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Comments:

Posted Fri, Mar 14, 9:34 a.m. Inappropriate

I guess if teachers are flush enough that they're willing to turn down 40 million federal dollars so they can avoid being evaluated, we can vote "no" on future school levies with a clear conscience because they're obviously already getting enough money to pay for the bang-up job they do preparing students for the real world.

Posted Mon, Mar 17, 10:09 a.m. Inappropriate

Wow! Nearly all of the slanders and lies all in one place! How convenient.

The teachers are not turning down $40 million. First, it is unlikely that the federal government really will cancel the waiver. Second, the state didn't even spend all of the money last year. Third, this is a microscopic part of the education budget. Fourth, the money will still come and will still be spent on educating children, but districts won't have as much control over how it is spent.

Teachers are not flush. No one goes into teaching to get rich.

Teachers are not avoiding evaluati on. Teachers get performance evaluations every year. This change in the law, if passed, would have required the use of a very poor measure of teacher effectiveness. It would have made the evaluations worse, not better.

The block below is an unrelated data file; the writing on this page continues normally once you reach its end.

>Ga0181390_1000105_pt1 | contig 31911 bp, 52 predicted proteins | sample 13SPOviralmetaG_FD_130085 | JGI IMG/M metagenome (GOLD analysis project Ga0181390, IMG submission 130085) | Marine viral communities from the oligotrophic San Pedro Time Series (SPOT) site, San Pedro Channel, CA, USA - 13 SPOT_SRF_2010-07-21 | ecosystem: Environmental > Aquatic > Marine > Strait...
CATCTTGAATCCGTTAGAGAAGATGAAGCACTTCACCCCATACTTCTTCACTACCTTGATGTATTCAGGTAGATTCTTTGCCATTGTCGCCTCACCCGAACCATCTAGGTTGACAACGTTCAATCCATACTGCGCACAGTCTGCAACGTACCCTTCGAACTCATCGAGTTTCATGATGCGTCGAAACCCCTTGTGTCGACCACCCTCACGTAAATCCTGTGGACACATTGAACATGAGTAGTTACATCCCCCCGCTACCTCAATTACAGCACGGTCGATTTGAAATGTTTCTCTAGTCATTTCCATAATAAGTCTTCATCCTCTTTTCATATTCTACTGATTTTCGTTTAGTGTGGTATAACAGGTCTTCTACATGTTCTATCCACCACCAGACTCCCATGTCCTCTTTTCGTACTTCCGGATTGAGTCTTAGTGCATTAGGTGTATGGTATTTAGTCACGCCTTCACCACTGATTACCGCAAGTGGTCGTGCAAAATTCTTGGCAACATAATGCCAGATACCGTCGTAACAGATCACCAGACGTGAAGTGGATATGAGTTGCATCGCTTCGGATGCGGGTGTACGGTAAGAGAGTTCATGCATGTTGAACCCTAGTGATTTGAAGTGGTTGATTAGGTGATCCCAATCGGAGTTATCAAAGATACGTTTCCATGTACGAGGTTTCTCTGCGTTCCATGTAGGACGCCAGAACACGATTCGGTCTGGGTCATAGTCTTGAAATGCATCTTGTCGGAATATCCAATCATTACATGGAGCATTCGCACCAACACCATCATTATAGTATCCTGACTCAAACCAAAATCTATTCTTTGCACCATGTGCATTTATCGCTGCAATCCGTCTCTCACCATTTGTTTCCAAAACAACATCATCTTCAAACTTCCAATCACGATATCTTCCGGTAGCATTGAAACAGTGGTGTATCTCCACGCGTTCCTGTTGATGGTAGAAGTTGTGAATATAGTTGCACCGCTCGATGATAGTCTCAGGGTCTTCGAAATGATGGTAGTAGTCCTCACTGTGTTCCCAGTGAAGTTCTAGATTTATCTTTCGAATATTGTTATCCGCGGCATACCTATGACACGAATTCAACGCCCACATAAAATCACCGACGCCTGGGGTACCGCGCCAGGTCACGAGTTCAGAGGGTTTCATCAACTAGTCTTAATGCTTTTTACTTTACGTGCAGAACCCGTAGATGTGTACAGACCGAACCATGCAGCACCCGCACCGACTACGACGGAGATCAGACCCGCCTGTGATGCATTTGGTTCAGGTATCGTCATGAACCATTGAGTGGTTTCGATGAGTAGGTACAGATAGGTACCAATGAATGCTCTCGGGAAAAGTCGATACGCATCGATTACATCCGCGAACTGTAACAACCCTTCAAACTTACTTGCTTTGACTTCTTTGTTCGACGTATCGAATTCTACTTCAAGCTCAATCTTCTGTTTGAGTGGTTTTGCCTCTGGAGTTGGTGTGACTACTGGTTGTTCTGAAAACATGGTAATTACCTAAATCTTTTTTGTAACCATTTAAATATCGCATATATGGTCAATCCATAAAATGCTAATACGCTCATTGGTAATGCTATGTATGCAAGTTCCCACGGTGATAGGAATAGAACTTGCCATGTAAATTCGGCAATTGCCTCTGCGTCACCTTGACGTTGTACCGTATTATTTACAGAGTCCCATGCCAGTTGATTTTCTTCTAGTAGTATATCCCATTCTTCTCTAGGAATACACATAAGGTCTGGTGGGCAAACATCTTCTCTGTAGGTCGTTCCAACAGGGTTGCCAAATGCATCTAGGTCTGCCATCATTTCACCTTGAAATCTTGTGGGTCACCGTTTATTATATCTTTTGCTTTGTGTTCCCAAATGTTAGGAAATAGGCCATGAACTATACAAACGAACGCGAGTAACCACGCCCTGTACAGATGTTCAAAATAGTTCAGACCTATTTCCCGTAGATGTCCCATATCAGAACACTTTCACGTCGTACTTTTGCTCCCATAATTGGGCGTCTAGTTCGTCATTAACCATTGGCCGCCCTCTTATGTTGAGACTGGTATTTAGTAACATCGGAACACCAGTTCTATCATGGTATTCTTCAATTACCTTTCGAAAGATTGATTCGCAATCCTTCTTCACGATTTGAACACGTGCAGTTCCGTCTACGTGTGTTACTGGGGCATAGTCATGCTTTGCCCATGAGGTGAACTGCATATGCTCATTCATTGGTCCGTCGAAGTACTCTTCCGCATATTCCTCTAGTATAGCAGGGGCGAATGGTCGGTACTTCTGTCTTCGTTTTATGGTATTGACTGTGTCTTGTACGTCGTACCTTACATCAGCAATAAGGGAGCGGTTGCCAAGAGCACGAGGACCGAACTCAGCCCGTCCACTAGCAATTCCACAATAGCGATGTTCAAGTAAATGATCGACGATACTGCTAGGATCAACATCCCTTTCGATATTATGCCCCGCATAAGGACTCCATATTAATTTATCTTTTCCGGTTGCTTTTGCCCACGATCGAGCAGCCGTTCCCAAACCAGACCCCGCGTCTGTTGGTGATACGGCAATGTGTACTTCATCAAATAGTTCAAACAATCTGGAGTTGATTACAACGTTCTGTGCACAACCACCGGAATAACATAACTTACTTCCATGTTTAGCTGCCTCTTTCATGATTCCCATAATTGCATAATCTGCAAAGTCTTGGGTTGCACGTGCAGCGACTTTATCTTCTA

You can vote how you like for school levies, GuiltyBystander - it's not as if you have been for them until now. This issue has nothing to do with school levies.

And, yes, teachers are doing a bang-up job of preparing students for the real world. Our students have the highest average SAT scores among any state with our level of participation in the test.

Funny how the facts have no impact on your opinion. Perhaps that's because it is built on a belief system, not information.

coolpapa

Posted Fri, Mar 14, 9:50 a.m. Inappropriate

Federal education money is a loss leader for the feds to leverage one dollar of federal money to control ten dollars of our state money.

Like the other states who have maintained state control of education, this is the direction of the future for successful states.

Posted Fri, Mar 14, 2:22 p.m. Inappropriate

Regarding the $40 fee for home sales to help the homeless.
This is an important cause. Lets fund it out of the general fund and cut something less important out of the general fund.